Eunotia Charliereimeri, A New Eunotia Species (Bacillariophyceae) With Amphoroid Frustule Symmetry
Proceedings of the Academy of Natural Sciences of Philadelphia
A new Eunotia species, E. charliereimeri, is described from Bear Meadows Bog near State College, Pennsylvania. Bear Meadows is an open, montane, nutrient-poor fen that is about 1.6 km long and 0.5 km wide with its open wetlands dominated by Sphagnum, sedges, swamp laurel, blueberry, sundews, Rhododendron spp., alder, Spiraea spp., and mountain holly. Eunotia charliereimeri has been collected intermittently from Bear Meadows over the last decade. Among the eunotioid diatoms, E. charliereimeri is characterized by its arcuate-lunate valve, prominent terminal raphe ends, and two rimoportulae per valve. Most importantly, it has amphoroid frustule symmetry, a character recently used to support the description of the new eunotioid genus Amphorotia Williams et Reid. However, E. charliereimeri does not share several other key features with Amphorotia including marginal spines or silica-rimmed external raphe fissures. A sister taxon, E. sarraceniae Gaiser et Johansen, described from South Carolina bays, shares the characteristic amphoroid symmetry and lunate shape, but E. sarraceniae is more finely striated, less arcuate, and has more rostrate ends than E. charliereimeri. New taxon: Eunotia charliereimeri Edlund et Brant.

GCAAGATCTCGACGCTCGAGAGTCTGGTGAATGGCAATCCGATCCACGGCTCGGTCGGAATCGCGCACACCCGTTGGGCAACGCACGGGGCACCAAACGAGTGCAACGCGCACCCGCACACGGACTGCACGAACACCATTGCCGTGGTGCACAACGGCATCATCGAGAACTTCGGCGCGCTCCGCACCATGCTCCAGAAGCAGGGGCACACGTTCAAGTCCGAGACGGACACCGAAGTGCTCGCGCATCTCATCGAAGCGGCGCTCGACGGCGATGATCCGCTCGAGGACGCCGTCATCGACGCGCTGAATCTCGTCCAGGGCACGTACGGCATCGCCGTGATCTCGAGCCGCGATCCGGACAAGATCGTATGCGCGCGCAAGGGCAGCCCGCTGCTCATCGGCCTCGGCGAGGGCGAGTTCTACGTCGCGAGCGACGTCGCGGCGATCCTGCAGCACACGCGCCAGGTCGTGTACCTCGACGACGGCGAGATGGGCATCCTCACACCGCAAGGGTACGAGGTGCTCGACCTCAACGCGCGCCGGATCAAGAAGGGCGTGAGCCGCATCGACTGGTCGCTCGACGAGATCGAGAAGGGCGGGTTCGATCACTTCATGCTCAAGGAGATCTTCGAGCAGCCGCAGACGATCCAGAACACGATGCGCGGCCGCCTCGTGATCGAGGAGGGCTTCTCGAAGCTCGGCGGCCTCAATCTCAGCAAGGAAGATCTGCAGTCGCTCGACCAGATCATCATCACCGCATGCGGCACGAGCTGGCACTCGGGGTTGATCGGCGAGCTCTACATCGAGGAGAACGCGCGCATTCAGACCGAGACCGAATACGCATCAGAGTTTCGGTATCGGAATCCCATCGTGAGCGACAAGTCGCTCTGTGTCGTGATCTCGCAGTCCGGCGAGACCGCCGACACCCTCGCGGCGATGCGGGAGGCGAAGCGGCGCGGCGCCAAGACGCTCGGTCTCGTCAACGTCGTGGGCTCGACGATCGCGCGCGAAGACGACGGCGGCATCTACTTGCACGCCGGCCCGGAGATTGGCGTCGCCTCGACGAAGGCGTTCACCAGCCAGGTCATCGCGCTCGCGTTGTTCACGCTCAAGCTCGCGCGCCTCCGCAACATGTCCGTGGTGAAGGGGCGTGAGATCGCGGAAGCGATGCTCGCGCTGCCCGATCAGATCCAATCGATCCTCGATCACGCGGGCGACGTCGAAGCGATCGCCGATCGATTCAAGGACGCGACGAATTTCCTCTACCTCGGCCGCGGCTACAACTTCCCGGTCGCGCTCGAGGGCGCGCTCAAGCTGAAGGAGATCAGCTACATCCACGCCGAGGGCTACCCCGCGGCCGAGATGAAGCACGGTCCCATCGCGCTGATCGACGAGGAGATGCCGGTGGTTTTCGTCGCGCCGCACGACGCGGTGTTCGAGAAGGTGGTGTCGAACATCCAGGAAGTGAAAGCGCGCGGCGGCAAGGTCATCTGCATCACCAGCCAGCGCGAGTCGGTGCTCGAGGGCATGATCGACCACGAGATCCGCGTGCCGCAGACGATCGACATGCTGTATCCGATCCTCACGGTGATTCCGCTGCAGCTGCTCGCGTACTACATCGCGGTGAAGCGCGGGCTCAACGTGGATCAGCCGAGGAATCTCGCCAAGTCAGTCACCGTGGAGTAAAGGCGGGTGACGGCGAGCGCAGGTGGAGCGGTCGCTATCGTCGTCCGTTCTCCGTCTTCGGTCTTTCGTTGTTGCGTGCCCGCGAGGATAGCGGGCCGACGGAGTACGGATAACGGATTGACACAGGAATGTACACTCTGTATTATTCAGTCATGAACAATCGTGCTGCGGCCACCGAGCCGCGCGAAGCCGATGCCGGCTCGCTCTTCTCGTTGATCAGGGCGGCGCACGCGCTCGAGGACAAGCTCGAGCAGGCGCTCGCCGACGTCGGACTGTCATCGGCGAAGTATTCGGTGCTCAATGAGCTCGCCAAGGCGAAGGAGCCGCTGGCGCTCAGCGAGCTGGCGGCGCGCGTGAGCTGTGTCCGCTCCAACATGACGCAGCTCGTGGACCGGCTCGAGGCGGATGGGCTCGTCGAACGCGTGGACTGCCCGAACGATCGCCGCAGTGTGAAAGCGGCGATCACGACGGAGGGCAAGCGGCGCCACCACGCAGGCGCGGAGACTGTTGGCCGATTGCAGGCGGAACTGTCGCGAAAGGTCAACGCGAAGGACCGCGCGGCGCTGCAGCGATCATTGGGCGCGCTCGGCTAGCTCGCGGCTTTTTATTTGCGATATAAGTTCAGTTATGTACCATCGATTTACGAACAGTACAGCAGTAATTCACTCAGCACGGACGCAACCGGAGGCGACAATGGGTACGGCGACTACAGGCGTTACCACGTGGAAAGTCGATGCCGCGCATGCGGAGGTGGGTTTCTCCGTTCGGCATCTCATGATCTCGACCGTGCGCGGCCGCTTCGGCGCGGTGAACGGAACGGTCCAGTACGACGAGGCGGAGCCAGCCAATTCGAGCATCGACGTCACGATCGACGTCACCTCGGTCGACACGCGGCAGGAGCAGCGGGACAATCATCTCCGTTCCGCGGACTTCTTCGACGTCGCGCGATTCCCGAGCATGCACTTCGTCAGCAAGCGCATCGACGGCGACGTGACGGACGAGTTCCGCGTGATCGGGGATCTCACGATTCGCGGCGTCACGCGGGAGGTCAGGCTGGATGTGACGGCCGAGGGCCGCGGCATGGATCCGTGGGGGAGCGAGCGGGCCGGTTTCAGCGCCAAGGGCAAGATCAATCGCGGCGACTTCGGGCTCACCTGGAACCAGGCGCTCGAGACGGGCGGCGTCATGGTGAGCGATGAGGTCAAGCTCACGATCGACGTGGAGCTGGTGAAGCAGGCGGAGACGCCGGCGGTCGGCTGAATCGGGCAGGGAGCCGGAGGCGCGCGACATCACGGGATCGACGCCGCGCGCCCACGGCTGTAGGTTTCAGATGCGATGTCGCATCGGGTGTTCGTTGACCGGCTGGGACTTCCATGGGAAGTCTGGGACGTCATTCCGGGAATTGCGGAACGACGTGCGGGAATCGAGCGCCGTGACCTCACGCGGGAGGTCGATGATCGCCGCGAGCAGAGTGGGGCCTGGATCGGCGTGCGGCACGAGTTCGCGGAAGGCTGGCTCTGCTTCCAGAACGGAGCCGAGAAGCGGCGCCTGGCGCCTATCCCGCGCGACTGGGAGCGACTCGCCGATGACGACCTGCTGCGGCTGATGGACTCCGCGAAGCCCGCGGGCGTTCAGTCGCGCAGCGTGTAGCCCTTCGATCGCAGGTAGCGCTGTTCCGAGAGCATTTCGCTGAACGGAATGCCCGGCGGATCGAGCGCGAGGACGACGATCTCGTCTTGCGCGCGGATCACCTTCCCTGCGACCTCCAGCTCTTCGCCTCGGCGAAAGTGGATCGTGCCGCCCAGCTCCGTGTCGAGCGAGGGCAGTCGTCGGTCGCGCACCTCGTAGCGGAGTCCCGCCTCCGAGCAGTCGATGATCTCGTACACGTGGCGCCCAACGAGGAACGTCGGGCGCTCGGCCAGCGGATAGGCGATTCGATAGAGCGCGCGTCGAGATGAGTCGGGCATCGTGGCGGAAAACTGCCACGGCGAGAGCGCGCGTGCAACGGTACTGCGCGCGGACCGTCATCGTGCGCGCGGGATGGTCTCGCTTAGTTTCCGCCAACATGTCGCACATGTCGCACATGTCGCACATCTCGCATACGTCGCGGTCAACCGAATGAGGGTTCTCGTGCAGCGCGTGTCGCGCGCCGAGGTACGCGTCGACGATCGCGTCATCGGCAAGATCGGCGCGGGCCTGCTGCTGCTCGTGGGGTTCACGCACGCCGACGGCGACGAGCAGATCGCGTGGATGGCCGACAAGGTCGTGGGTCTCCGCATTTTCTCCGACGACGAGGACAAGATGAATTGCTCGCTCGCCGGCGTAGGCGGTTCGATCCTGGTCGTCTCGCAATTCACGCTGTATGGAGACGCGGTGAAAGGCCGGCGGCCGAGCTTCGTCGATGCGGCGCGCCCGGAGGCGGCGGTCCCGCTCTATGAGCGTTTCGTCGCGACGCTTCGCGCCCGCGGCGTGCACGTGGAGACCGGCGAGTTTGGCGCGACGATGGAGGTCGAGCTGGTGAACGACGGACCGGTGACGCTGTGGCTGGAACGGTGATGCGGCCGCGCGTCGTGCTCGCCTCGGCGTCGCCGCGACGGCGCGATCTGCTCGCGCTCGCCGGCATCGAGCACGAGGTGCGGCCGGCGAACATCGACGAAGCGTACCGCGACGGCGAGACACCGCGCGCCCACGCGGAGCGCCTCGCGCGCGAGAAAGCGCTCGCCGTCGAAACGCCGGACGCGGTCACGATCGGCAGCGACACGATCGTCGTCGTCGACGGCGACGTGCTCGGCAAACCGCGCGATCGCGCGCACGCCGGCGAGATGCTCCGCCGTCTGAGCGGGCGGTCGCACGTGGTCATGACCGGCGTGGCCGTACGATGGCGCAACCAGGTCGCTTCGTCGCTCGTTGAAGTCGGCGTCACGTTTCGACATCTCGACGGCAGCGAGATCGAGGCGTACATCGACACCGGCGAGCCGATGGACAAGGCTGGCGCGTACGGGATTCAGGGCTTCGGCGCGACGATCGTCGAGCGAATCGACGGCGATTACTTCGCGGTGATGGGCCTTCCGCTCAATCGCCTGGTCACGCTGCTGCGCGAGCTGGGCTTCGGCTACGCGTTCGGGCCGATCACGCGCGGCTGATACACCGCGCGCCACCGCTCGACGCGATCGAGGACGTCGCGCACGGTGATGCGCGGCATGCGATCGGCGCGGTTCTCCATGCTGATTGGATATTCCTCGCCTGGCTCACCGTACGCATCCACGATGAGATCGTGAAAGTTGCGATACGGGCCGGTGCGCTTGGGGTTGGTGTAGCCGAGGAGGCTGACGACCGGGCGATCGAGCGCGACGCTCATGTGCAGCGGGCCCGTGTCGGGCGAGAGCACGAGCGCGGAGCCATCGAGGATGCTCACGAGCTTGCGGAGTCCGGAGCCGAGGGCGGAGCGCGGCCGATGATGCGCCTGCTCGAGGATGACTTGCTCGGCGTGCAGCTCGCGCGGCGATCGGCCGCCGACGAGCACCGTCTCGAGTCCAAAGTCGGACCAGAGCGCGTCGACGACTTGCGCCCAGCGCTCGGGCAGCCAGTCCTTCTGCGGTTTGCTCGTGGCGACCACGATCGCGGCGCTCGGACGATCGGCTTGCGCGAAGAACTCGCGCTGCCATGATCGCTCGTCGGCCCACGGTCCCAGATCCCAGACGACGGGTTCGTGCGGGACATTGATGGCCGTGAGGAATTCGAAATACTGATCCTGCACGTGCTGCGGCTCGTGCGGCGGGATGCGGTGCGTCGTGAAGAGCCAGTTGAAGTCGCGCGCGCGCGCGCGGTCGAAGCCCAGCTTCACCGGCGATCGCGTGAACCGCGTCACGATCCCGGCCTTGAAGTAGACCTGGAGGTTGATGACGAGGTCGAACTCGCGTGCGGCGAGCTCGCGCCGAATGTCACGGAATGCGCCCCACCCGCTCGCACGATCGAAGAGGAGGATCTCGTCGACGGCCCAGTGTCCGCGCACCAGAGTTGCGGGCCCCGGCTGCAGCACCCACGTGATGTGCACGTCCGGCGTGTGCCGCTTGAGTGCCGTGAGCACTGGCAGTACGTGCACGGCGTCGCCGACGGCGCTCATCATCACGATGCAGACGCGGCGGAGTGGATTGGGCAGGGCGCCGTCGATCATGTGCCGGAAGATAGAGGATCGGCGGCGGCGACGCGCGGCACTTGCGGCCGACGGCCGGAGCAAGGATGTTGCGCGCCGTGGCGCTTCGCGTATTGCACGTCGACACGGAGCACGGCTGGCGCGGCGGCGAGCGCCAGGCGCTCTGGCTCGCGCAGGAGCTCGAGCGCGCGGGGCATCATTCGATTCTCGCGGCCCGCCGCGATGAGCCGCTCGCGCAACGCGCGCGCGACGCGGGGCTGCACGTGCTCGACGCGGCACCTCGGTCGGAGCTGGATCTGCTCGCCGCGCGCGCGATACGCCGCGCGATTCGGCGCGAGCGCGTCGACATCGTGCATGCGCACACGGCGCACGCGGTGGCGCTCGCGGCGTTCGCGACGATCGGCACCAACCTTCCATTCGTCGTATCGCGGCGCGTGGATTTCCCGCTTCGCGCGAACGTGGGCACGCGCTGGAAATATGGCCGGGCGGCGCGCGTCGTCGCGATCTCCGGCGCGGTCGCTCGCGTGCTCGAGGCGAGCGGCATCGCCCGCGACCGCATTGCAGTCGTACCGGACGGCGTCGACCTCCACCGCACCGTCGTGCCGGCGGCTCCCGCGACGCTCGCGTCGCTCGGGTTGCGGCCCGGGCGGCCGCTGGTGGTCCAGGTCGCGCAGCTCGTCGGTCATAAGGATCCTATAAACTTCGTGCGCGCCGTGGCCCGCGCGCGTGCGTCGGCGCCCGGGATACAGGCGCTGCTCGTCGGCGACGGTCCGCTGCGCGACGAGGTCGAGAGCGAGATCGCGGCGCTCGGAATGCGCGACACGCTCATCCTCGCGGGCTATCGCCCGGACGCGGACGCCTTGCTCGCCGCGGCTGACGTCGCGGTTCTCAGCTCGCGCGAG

Department of Earth Science
Original Publication Date
DOI of published version
Edlund, Mark B. and Brant, Lynn A., "Eunotia Charliereimeri, A New Eunotia Species (Bacillariophyceae) With Amphoroid Frustule Symmetry" (2010). Faculty Publications. 2044.